Recently, one of my clients was on a social media panel at an industry event. Someone asked about using a third-party (like an agency or consultant) to manage a company’s social media. The person asking the question didn’t believe an outside person could effectively manage social media.
In an answer that quite possibly made my week, my client explained that if someone had a bad experience and is now against working with a third-party, it just means they’re working with the wrong team.
At Geben, we’re focused on partnering with our clients. (That’s actually why we’re very selective about the clients we decide to work with. If someone isn’t committed to creating a partner-level relationship, they’re not a client we’re interested in working with.)
The best client/agency relationships are the ones that function as partnerships – not agency/vendor. However, having worked for and with other agencies, I know many firms aren’t structured to be true partners. It should feel as if the agency is an extension of the internal team. As my client said during the panel discussion, he feels like we’re in the same building, even though we’re hundreds of miles away.
Outsourcing social media is a calculated risk, but for many companies that want to excel in today’s social world, it’s a smart business decision. If you’re thinking about retaining a firm to manage your social media, ask yourselves these questions first:
- Does that person understand your industry, company, brand, and approach to business so much that they can truly represent and convey your voice, perspective and intent?
- Does that person’s approach to social media align with your own? For example, if you believe social media can’t only occur during the standard workday, will the social media team be available during off-hours and weekends to manage your online community, post compelling content and respond to questions?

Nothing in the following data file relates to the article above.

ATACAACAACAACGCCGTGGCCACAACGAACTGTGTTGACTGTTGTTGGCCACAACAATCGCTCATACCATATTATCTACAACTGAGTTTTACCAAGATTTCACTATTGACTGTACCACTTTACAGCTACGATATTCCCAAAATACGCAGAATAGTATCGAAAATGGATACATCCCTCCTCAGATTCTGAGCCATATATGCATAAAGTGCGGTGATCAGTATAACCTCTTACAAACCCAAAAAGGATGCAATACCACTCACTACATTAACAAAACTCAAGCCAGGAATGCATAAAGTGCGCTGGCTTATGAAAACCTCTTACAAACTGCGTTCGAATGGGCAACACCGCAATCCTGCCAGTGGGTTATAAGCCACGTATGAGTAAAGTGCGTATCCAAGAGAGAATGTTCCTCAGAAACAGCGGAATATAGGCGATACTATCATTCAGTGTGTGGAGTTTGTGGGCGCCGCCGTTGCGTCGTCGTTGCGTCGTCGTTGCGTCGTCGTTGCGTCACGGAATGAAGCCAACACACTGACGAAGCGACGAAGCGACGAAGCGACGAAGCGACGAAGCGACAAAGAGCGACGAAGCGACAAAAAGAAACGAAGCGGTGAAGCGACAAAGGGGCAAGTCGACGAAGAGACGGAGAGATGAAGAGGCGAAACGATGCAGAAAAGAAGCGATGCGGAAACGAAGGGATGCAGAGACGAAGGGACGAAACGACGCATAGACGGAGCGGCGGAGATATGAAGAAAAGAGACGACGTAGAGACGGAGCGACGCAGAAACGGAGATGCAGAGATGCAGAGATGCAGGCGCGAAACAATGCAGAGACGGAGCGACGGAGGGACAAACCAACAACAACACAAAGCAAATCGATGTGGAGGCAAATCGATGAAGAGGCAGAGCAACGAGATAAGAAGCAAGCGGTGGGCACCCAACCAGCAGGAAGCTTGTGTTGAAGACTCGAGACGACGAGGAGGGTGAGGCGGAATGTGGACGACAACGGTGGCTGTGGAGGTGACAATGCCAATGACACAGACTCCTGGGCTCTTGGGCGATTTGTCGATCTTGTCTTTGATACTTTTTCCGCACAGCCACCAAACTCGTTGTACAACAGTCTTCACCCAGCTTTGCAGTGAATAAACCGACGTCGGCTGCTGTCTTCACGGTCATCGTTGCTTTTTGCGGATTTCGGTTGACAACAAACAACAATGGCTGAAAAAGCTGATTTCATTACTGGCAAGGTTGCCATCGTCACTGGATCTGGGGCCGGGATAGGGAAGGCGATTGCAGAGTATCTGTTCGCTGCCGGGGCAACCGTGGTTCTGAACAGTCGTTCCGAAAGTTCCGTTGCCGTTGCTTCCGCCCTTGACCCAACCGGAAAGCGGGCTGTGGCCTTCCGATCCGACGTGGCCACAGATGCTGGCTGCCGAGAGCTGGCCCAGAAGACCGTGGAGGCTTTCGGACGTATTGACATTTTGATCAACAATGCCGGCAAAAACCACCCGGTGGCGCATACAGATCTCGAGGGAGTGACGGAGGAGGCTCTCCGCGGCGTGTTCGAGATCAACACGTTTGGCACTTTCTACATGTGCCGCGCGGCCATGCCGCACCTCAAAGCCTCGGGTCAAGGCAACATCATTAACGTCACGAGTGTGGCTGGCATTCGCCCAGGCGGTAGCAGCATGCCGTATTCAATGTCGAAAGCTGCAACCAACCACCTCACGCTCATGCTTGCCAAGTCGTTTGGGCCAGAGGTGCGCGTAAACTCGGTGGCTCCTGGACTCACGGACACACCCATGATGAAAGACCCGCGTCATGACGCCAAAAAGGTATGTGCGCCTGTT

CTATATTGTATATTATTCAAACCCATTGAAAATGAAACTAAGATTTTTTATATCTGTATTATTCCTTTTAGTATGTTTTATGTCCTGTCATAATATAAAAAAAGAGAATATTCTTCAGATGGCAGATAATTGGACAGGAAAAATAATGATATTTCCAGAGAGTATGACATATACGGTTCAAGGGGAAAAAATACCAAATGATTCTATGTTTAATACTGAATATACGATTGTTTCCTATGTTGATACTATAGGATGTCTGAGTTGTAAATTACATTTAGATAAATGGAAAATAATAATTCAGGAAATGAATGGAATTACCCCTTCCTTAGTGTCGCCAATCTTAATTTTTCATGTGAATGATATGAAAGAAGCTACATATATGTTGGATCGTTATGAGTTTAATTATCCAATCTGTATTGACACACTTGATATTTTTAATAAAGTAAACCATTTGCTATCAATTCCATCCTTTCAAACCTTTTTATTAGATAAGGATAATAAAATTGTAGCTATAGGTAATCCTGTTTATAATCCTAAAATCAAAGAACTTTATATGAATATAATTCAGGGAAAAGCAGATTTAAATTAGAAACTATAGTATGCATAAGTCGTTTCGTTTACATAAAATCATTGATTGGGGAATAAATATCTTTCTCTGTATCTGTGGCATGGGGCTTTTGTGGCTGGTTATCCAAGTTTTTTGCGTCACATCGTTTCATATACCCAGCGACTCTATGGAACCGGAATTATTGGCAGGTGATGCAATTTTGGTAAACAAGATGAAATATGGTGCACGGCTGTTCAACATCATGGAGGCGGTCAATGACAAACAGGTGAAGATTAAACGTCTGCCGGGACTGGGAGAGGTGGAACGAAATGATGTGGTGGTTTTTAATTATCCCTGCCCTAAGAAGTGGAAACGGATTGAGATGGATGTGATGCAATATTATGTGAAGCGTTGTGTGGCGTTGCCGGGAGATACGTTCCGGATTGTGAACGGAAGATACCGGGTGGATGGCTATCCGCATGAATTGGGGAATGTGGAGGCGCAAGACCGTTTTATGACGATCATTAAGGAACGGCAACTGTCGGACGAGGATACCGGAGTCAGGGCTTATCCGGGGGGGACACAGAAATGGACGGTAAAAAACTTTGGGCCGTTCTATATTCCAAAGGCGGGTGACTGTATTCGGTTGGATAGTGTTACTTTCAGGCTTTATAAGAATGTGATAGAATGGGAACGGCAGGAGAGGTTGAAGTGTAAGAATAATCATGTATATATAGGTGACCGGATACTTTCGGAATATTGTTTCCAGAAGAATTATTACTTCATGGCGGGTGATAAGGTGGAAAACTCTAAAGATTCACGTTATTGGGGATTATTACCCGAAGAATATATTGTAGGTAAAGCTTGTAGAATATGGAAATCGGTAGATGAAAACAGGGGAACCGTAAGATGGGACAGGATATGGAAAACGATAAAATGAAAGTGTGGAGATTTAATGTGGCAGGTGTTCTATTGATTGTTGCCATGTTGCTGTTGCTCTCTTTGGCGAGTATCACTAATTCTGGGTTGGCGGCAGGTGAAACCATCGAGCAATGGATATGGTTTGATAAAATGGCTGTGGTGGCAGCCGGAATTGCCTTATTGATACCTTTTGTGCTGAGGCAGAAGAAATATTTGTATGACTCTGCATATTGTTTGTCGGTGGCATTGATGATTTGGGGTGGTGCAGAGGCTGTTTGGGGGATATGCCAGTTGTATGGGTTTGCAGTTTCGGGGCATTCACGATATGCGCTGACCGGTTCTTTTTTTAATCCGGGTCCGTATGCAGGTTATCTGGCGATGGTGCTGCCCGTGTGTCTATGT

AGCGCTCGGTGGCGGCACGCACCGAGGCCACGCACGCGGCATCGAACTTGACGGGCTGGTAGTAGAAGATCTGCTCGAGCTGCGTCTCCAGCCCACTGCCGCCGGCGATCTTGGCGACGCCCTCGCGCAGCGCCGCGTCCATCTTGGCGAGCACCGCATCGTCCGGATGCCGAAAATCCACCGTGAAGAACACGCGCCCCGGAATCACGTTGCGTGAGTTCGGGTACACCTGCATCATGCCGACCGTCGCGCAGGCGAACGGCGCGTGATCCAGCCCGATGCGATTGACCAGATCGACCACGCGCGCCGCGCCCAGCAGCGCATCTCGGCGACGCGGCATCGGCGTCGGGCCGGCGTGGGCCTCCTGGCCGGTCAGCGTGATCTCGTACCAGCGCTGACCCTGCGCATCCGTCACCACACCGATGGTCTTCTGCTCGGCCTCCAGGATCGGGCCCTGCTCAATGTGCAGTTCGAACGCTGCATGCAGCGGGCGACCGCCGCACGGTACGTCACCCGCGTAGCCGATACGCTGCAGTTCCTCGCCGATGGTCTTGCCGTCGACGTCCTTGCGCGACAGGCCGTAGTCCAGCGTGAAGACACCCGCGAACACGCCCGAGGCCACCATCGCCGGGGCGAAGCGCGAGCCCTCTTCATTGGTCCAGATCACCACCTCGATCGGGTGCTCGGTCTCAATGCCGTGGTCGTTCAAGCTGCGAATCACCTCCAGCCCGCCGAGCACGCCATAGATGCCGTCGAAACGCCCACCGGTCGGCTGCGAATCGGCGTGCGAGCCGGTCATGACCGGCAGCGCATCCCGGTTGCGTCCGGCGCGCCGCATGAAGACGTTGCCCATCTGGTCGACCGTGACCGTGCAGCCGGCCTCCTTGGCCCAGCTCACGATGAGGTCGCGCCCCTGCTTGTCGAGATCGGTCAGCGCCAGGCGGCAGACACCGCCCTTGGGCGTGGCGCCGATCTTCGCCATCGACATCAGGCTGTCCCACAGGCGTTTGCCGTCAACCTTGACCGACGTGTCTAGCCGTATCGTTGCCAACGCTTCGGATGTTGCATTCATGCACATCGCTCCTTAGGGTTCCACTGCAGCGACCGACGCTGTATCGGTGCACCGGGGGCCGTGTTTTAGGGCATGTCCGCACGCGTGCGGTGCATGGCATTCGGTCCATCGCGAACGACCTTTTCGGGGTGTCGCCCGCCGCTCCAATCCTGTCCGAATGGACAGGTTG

- Do you have a plan in place to keep the person abreast of company decisions and culture so he/she can effectively convey that online?
- Does the social media team have access to the right people internally? For example, if there’s a product question, who do they contact? If someone has a customer service question, who should that be directed to?
- Will the person managing your social media be able to spot a potential problem and know when and how to properly disengage or seek assistance?
- Do you see this person as a partner? And, does this person see themselves as a key member of your team?
- Do you trust that person?
(Also, you may also want to check out these 10 questions to ask before hiring a digital consultant from an article I wrote for AmericanExpress OpenForum.)
Developing partner-like relationships with clients requires a deeper investment of time and resources, especially in the beginning. It also requires the PR person to be more available and accessible. (It’s definitely not a 9-5 gig!) However, if you can build that kind of meaningful relationship, social media can be effectively outsourced and still generate the results you need for your business.
But, it starts with discovering the right partner and establishing a solid relationship.
Whether you’re outsourcing social media or using a PR firm for other services, let me ask you this: If you don’t feel like your current agency is a true partner, perhaps it’s time to evaluate if you’re actually working with the right team?